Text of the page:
The aims of this study were to determine the stability of Podoviridae coliphage CA933P during lyophilization and storage in different media, and to establish similarities between the results obtained and those expected through mechanisms described for proteins stabilization during freeze-drying. PBS and SM buffer were assayed as lyophilization media. The effect of inorganic salts concentration as well as the addition of disaccharides on phage stability during freeze-drying and storage was also studied. The addition of low sucrose concentration (0.1 mol l(-1)) to SM buffer stabilized phage during freezing and drying steps of the lyophilization process, but higher sugar concentrations were detrimental to phage stability during freeze-drying. Sucrose stabilized phage during storage for at least 120 days. The lyoprotective effect of low concentrations of disaccharides during the drying step of the lyophilization of proteins as well as the stabilization of the freeze-dried product in time correlated with the results obtained for phage CA933P.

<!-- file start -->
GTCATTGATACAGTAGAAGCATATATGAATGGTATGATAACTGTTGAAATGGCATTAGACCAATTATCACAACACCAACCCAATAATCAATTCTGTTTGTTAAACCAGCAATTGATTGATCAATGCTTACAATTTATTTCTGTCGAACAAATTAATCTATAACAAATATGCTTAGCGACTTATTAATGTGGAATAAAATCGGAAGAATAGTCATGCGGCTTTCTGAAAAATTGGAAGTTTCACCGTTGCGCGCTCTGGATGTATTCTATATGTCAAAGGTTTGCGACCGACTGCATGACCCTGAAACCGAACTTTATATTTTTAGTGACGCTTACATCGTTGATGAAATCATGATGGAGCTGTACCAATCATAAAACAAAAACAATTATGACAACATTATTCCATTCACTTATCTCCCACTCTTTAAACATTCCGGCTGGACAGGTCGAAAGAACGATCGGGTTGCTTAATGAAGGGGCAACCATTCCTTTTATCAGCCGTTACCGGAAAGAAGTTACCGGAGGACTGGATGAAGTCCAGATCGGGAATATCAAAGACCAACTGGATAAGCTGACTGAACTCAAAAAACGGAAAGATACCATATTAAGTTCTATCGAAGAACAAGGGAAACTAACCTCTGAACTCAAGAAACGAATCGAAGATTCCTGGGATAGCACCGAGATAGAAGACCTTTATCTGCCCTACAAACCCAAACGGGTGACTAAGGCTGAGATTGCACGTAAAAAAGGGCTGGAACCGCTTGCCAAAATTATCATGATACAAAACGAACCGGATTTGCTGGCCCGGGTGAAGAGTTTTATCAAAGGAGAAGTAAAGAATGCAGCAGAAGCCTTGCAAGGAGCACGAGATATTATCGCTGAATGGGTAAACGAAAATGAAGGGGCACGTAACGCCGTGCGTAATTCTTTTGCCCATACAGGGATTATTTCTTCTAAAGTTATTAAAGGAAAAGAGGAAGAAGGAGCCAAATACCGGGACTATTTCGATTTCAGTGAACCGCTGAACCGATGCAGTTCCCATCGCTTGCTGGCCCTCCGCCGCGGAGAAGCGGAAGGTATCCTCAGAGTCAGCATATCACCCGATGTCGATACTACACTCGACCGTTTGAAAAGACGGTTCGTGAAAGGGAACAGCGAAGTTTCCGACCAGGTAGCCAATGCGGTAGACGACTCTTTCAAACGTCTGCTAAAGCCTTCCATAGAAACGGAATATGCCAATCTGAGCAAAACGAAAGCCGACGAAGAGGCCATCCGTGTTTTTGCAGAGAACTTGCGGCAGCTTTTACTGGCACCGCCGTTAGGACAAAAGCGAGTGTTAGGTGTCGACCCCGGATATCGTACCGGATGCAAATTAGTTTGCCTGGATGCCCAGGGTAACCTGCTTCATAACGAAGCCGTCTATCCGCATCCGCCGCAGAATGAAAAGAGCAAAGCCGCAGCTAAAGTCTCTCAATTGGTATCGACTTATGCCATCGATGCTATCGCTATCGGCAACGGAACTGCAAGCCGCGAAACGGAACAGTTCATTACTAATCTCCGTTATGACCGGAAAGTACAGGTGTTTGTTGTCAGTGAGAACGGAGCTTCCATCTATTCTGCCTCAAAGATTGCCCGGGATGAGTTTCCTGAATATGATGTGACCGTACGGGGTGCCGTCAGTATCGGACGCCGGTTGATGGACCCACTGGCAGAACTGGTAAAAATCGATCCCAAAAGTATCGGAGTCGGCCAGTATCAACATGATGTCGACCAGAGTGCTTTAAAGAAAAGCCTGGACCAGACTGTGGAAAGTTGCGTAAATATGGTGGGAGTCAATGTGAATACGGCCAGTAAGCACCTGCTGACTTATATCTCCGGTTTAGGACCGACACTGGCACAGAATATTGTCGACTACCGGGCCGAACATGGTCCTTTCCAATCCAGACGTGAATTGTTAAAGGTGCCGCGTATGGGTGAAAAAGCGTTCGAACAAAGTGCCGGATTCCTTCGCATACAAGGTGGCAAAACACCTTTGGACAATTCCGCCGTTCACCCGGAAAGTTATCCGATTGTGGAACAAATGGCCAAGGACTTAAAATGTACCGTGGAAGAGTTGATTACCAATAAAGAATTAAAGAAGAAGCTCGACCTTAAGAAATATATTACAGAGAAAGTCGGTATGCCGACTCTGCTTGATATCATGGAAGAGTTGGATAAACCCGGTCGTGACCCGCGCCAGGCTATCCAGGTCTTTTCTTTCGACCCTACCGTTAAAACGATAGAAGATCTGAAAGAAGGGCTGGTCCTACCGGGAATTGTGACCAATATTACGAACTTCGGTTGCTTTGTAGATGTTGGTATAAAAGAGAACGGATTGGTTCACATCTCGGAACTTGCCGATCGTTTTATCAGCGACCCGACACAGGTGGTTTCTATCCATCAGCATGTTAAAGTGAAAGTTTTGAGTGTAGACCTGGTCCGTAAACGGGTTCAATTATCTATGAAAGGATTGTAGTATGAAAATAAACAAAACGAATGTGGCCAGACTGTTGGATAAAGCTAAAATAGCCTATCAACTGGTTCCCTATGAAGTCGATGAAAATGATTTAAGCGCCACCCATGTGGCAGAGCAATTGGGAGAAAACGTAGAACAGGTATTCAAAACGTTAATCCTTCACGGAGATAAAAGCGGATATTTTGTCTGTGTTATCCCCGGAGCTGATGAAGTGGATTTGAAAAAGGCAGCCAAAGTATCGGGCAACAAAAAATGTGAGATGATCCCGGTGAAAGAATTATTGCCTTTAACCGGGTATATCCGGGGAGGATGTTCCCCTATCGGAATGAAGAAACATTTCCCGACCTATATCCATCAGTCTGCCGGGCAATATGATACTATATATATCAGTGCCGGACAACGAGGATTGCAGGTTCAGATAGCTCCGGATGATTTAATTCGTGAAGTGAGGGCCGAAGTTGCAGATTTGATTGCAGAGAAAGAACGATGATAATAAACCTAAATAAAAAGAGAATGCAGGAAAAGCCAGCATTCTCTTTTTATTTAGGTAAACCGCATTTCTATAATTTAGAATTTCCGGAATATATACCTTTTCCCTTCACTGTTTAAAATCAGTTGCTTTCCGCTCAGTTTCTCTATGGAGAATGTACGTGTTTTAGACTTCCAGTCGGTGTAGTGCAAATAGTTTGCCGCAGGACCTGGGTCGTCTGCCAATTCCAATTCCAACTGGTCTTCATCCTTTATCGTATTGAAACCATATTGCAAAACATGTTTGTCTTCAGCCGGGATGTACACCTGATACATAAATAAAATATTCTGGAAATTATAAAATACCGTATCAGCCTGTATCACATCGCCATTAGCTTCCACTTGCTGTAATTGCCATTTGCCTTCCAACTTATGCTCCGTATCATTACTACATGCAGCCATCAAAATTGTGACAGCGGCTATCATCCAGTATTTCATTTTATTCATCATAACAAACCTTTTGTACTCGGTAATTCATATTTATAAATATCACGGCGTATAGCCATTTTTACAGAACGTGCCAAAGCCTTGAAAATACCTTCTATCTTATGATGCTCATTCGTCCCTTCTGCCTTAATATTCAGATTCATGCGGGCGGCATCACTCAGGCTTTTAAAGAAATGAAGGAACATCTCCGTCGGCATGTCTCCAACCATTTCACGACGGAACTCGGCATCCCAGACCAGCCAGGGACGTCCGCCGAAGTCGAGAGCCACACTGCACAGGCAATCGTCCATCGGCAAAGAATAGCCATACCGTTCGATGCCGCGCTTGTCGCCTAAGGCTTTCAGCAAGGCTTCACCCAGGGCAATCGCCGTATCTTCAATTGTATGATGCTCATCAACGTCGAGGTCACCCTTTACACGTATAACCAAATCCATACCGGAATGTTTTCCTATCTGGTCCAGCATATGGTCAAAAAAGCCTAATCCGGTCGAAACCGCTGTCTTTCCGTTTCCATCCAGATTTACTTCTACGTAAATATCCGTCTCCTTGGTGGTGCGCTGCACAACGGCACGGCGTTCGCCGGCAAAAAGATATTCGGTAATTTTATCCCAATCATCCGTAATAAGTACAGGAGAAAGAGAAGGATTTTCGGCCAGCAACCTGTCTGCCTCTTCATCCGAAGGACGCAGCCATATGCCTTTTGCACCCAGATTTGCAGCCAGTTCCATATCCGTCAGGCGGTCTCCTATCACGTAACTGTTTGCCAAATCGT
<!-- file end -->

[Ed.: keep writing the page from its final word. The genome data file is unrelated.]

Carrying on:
We describe here a new cryobiological and neurobiological technique, aldehyde-stabilized cryopreservation (ASC), which demonstrates the relevance and utility of advanced cryopreservation science for the neurobiological research community. ASC is a new brain-banking technique designed to facilitate neuroanatomic research such as connectomics research, and has the unique ability to combine stable long term ice-free sample storage with excellent anatomical resolution. To demonstrate the feasibility of ASC, we perfuse-fixed rabbit and pig brains with a glutaraldehyde-based fixative, then slowly perfused increasing concentrations of ethylene glycol over several hours in a manner similar to techniques used for whole organ cryopreservation. Once 65% w/v ethylene glycol was reached, we vitrified brains at -135(∘) C for indefinite long-term storage. Vitrified brains were rewarmed and the cryoprotectant removed either by perfusion or gradual diffusion from brain slices. We evaluated ASC-processed brains by electron microscopy of multiple regions across the whole brain and by Focused Ion Beam Milling and Scanning Electron Microscopy (FIB-SEM) imaging of selected brain volumes. Preservation was uniformly excellent: processes were easily traceable and synapses were crisp in both species. Aldehyde-stabilized cryopreservation has many advantages over other brain-banking techniques: chemicals are delivered via perfusion, which enables easy scaling to brains of any size; vitrification ensures that the ultrastructure of the brain will not degrade even over very long storage times; and the cryoprotectant can be removed, yielding a perfusable aldehyde-preserved brain which is suitable for a wide variety of brain assays.